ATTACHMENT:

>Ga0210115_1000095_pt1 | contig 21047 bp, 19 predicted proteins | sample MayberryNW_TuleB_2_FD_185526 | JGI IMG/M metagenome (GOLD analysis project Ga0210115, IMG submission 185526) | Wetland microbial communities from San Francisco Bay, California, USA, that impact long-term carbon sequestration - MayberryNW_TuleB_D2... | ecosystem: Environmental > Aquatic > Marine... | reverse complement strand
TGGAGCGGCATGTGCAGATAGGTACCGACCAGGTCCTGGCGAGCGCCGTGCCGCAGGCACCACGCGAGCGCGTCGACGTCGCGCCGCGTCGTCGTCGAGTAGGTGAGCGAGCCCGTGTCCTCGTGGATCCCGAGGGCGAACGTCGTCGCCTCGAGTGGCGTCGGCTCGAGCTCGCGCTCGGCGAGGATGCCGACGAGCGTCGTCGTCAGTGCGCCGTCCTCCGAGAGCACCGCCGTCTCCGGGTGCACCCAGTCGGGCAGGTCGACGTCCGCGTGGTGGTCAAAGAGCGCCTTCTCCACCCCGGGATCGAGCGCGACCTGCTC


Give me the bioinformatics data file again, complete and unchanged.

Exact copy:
>Ga0210115_1000095_pt1 | contig 21047 bp, 19 predicted proteins | sample MayberryNW_TuleB_2_FD_185526 | JGI IMG/M metagenome (GOLD analysis project Ga0210115, IMG submission 185526) | Wetland microbial communities from San Francisco Bay, California, USA, that impact long-term carbon sequestration - MayberryNW_TuleB_D2... | ecosystem: Environmental > Aquatic > Marine... | reverse complement strand
TGGAGCGGCATGTGCAGATAGGTACCGACCAGGTCCTGGCGAGCGCCGTGCCGCAGGCACCACGCGAGCGCGTCGACGTCGCGCCGCGTCGTCGTCGAGTAGGTGAGCGAGCCCGTGTCCTCGTGGATCCCGAGGGCGAACGTCGTCGCCTCGAGTGGCGTCGGCTCGAGCTCGCGCTCGGCGAGGATGCCGACGAGCGTCGTCGTCAGTGCGCCGTCCTCCGAGAGCACCGCCGTCTCCGGGTGCACCCAGTCGGGCAGGTCGACGTCCGCGTGGTGGTCAAAGAGCGCCTTCTCCACCCCGGGATCGAGCGCGACCTGCTC